Reposted from Byron’s Babbles:
As an “Energetic Change Agent,” I was really into the week 19 lesson in Maciariello’s (2014) A Year with Peter Drucker: 52 Weeks of Coaching for Leadership and Effectiveness. If you have not begun the journey of reading this book, let me recommend it again. This week’s lesson dealt with identifying emerging trends and how that is different from trying to forecast the future. Identifying trends concentrates on directions and patterns. We must, as leaders, discern patterns from emerging trends, and separate fads from real changes (Maciariello, 2014).
Leaders who are effective at facilitating change capitalize on emerging trends and use them to create a new future for their organizations, thus providing a competitive advantage in times of rapid change, This is proactive, not reactive! Again, as was stated in the Drucker quote, this is an exercise in “seeing the future that has already happened.” To create the future any other way is reacting rather than acting, which is what one does if one grows quickly. We need to make sure to study the trends and look for the ‘certainties’ of the future. One place to look for this is in the demographics.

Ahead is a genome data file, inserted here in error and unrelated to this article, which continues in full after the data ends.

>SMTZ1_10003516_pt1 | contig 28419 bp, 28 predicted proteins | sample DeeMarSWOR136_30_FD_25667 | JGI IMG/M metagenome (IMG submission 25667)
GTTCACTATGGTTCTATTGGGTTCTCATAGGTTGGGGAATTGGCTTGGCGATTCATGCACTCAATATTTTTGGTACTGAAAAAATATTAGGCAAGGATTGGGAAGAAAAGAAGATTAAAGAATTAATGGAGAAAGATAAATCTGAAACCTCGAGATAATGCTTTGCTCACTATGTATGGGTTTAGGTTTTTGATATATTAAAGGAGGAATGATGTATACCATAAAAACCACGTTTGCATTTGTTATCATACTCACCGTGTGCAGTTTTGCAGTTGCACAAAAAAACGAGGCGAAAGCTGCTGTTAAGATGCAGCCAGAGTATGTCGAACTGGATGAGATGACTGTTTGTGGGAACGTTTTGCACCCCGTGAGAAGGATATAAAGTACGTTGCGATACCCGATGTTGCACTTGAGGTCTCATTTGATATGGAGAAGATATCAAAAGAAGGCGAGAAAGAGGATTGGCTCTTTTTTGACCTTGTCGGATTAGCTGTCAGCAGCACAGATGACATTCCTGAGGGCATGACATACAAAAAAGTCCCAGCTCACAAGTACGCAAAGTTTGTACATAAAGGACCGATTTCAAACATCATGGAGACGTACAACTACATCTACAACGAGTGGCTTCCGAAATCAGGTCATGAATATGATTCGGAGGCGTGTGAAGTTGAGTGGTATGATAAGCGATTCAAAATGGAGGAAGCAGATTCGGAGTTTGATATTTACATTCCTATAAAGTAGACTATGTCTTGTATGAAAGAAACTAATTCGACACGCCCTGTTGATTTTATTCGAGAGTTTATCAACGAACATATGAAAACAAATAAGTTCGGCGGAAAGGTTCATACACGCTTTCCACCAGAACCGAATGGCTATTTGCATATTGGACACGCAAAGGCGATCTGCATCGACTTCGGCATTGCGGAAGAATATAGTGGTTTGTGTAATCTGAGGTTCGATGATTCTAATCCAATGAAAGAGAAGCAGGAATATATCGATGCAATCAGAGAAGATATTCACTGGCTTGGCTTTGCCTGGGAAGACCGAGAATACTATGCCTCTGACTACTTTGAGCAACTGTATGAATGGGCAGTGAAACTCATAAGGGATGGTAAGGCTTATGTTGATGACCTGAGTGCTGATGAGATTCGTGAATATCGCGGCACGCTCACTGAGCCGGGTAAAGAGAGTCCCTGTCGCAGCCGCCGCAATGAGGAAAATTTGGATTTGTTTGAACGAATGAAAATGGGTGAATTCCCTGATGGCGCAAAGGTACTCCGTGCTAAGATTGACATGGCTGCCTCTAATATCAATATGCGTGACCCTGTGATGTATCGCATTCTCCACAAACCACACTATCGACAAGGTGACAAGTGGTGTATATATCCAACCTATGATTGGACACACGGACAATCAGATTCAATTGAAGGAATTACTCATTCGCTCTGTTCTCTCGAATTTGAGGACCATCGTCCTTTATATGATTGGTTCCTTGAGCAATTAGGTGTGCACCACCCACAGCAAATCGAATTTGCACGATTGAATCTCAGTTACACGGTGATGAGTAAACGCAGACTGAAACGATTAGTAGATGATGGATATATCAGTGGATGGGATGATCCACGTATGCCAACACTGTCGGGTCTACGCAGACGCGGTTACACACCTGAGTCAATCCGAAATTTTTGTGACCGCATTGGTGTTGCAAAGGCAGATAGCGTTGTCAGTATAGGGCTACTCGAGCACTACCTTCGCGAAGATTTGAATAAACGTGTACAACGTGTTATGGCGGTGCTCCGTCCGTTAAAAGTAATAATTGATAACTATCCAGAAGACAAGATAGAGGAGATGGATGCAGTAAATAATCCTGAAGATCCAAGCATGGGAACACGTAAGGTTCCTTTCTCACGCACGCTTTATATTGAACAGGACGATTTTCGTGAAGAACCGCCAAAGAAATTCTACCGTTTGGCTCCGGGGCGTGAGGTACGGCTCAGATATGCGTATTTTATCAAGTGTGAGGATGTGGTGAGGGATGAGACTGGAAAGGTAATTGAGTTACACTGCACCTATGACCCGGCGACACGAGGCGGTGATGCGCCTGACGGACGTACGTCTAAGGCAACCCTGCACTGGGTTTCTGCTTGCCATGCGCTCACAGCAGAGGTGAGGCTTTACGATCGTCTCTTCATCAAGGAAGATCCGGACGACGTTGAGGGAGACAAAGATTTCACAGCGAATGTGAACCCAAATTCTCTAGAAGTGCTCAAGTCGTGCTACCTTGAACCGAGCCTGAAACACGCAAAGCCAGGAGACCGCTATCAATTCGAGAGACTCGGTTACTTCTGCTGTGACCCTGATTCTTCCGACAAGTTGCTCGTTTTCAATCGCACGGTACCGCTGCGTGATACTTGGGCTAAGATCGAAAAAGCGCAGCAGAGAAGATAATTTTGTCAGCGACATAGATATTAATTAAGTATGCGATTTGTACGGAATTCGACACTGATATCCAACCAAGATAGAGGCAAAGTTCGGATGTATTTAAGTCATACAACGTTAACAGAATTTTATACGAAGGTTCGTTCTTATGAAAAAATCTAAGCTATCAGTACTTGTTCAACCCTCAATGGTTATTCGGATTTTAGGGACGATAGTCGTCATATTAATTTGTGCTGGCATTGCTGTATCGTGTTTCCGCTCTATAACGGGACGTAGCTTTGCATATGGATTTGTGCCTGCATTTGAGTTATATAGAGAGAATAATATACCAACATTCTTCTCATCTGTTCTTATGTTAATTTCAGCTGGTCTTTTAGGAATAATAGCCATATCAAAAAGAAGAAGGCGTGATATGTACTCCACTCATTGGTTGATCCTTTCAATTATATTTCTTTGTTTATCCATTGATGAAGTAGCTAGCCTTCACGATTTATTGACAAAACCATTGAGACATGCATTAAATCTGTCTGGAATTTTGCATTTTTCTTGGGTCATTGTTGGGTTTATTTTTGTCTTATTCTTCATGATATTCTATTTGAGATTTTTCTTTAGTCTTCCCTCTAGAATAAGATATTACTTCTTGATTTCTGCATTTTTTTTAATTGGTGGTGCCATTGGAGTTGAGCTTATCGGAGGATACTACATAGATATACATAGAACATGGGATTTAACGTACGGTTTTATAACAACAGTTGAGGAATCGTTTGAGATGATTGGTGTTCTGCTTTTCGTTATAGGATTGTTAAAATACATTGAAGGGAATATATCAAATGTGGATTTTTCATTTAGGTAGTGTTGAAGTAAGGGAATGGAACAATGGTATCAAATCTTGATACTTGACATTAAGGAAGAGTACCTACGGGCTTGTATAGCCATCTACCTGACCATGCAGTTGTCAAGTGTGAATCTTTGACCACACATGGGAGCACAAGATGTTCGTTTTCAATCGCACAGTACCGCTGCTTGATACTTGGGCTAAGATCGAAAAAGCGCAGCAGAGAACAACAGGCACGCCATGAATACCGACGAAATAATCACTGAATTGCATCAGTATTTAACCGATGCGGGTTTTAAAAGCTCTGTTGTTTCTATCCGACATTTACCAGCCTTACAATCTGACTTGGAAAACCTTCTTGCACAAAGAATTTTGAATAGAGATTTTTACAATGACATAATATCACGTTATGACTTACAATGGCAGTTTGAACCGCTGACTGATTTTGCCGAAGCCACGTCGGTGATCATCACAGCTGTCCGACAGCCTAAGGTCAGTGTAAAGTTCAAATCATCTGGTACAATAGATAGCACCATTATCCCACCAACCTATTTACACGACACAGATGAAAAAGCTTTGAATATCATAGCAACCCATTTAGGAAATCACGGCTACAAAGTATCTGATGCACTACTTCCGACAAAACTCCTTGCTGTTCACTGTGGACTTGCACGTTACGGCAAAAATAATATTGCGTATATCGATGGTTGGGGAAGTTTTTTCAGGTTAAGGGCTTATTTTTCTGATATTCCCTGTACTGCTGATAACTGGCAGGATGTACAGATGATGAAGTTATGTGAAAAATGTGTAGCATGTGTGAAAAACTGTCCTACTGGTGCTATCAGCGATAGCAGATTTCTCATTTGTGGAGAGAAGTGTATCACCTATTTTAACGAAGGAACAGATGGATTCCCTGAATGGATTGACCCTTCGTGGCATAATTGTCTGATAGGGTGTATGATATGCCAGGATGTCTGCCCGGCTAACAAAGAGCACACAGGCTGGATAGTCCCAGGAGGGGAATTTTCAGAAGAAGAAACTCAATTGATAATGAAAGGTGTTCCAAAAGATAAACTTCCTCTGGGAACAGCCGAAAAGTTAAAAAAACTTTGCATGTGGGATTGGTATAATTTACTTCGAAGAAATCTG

One important part of change that I believe was left out of this lesson, and may be discussed in future weeks, is how some organizations ability to create the new future will be impaired by legislation and other government misunderstanding or slowness to adjust. An example is my own: education. As I look back to this year’s legislative session here in Indiana there was a lot of work around education. It is interesting to me that our House of Representatives is very pro “school choice” and innovative practices such as online education, but our Senate is not. Some of our legislation passed is helpful toward the ‘new future,’ but part of it still does not necessarily hinder practices for facilitating futuristic change, but certainly does not serve as a catalyst either.